OZZIE SWEET was right at the heart of the American sports scene for many years. It's just that most people never realized it.
He was never a marquee athlete, but was the one who introduced them to the public during the 1940s, '50s, and '60s through his photographs. Many of the photos were taken from such close range that one could count the whiskers. His pictures regularly graced the cover and inside pages of Sport magazine.
Now Ozzie is back, thanks in part to society's insatiable appetite for nostalgia. The Baseball Hall of Fame in Cooperstown, N.Y., is displaying his works in an exhibit of oversize prints. In putting together a turn-back-the-clock feature a few years ago, Sports Illustrated tapped into his ample portfolio. And now a collection of some of his favorite images is in a new book, ``Legends of the Field: The Classic Sports Photography of Ozzie Sweet'' (Viking Studio Books, 270 pp., $40).
In the rolling countryside of southern New Hampshire, Sweet and his wife, Diane, an importer, own a sprawling farmhouse that dates to 1775 and contains a rustic studio in an adjoining carriage house, where he stables a 1951 Buick station wagon.
Sweet spends part of his retirement taking pictures of pets and classic cars for calendars. He loves winters in New England, but each spring he's off to Florida, where many of his most memorable sports photos were taken at baseball training camps.
It was there that he developed his trademark techniques of photographic illustration. ``I couldn't shoot all closeup portraits,'' he says. ``I had to give the feeling of action but still get a really sharp picture. So I developed what I call simulated action.'' This is staged action or photographic illustration, in which the subjects are posed.
``There was no way to get sharp detail and see the subject and have everything under control if I didn't do that,'' Sweet explains.
Fishing line became a favorite tool for suspending objects. Once he rigged up a contraption to make it appear that Yogi Berra had just flipped off his catcher's mask in pursuit of a popup. Another time, he framed slugger Roger Maris with what looked like floating bats. ``The editors wanted something quite different,'' Sweet says. ``In the picture, Roger is laughing because it was so ridiculous.''
A gimmick he hit upon in photographing a sliding Jackie Robinson was to use sifted ashes to simulate a cloud of dust. They ``flew around better and were lighter'' than sand, and worked wonderfully to hide the stool that Robinson was sitting on.
Even some head shots implied that the athletes had just seen action. Their perspiration was often the product of water droplets and oil applied by Sweet. Some of the sweat, however, was probably real under the hot studio lights.
As a magazine-cover specialist, Sweet used a carload of equipment to set up his outdoor studios - including a large-format camera, tripods, and, in his early Sport days, flashbulbs that had to be replaced after each shot.
The fact that ``none of the other photographers used all this heavy equipment'' got the ballplayers' attention, he says.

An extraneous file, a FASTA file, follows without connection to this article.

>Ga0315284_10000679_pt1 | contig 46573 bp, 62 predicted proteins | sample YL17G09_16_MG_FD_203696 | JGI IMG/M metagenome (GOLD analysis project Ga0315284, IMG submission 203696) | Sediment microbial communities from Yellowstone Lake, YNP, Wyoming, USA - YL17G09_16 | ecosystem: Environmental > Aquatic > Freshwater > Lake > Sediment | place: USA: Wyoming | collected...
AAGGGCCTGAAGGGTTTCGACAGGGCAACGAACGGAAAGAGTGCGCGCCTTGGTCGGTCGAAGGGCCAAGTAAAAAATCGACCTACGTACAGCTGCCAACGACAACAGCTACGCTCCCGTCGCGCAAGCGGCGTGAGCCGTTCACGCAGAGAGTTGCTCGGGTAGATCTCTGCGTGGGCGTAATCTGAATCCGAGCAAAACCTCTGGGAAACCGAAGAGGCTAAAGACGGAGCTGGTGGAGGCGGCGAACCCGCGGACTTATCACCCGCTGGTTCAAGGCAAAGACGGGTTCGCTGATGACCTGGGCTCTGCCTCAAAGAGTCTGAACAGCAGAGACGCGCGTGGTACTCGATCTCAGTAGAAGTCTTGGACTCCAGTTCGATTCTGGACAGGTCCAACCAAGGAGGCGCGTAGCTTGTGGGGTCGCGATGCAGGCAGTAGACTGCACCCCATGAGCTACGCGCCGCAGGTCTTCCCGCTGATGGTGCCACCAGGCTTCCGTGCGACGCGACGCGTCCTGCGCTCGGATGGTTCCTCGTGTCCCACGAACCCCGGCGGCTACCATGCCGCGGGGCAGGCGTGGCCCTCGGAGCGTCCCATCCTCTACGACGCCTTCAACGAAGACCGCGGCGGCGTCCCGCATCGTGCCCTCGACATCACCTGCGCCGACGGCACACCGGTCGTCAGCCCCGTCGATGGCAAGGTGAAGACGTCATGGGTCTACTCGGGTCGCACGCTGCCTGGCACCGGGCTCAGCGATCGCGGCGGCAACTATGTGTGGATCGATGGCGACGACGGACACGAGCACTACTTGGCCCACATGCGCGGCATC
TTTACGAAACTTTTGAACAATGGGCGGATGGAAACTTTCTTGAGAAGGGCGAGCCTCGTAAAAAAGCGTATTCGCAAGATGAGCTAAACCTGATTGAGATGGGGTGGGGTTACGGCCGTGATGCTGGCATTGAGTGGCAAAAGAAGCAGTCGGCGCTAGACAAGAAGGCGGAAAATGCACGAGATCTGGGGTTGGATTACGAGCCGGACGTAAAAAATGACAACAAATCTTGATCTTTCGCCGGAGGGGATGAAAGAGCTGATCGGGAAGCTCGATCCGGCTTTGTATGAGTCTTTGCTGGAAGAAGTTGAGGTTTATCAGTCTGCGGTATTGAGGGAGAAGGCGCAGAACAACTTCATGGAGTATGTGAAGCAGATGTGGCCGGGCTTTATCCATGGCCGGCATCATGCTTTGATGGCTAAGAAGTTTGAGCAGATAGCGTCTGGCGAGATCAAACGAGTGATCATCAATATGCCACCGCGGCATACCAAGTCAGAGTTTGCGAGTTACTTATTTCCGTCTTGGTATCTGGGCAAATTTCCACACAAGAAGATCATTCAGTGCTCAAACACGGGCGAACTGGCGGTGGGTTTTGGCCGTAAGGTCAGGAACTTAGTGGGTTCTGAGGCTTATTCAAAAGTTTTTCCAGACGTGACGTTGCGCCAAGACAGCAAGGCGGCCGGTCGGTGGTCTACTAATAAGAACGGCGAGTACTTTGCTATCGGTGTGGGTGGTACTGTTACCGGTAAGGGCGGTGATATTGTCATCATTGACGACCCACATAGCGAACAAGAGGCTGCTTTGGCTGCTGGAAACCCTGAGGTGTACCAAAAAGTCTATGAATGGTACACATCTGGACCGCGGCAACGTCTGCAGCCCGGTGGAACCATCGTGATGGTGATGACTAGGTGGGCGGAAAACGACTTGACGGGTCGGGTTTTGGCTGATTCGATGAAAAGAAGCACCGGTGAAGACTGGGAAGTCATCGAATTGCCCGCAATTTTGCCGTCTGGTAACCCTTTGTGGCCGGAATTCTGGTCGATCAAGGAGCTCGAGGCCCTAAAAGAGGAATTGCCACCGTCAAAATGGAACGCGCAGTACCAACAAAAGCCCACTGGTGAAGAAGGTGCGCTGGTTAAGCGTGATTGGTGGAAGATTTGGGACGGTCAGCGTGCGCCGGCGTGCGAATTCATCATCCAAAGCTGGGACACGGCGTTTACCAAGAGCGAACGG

A player who went above and beyond the call of duty was shortstop Luis Aparicio. ``No matter what I asked for, he would hit the right positions with his body,'' Sweet says, recollecting their photo session. ``I shot for a half hour because he was such a great subject. He enjoyed it so much that at the end he said, `Ozzie, you sure you got enough?' You didn't get that very often.''
Athletes came to respect Sweet's professionalism when he discussed the photo sessions with them a day or two before the shoot. He established a rapport with many of his subjects. To this day, he says, he still communicates with Bob Feller, the fastball pitcher who was the subject of Sweet's first sports cover for a 1947 edition of Newsweek.
Ted Williams and Mickey Mantle contributed dustjacket tributes for Sweet's book. Mantle and several Yankee teammates once accepted Ozzie's invitation to go deep-sea fishing, an outing that bore much photographic fruit.
Although baseball was Sweet's major sports focus, football yielded two prominent shots in his published collection.
One is a simulated action shot of Cleveland fullback Jim Brown, who appears to be running with the ball. It summarizes a lot of what Sweet did. ``Brown is not moving, not one iota,'' the mustachioed photographer says. ``He has one foot on a bench. He's shot straight up, but I tilted the camera to give a feeling of action.'' The angle and the sky backdrop were important considerations, allowing for magazine cover type.
The other football picture is a close-up of Green Bay halfback Paul Hornung taken from the side, sans face mask. Sweet purposefully removed the face guard to get a better view of what he calls ``the most handsome profile of any athlete.''
Profiles are something Sweet scrutinized as a sculpture and photography student in Los Angeles in the late 1930s. His own jaw line helped him earn Hollywood acting roles. But his real calling was as a photographer, and before long he was landing major magazine assignments and shooting everybody from Albert Einstein and Yogi Berra to Ingrid Bergman and Bob Hope.
One of his most famous clients was Grace Kelly, who as an aspiring young model asked Sweet to help her put together a photographic portfolio. For many years, he sent her 10 percent of the proceeds made from the photos.
Sweet's shots also landed in one of photography's most coveted pieces of real estate - the Kodak Colorama in New York's Grand Central Station - more than two dozen times.
Today, with powerful lenses, sports telecasts have moved within Ozzie Sweet range of athletes. ``They come right in, in the dugout, everywhere,'' he says. Four decades ago he pretty much cornered the market on supersharp, in-your-face photography. ``In my day, about the only time you'd see athletes up close was when I would shoot them.''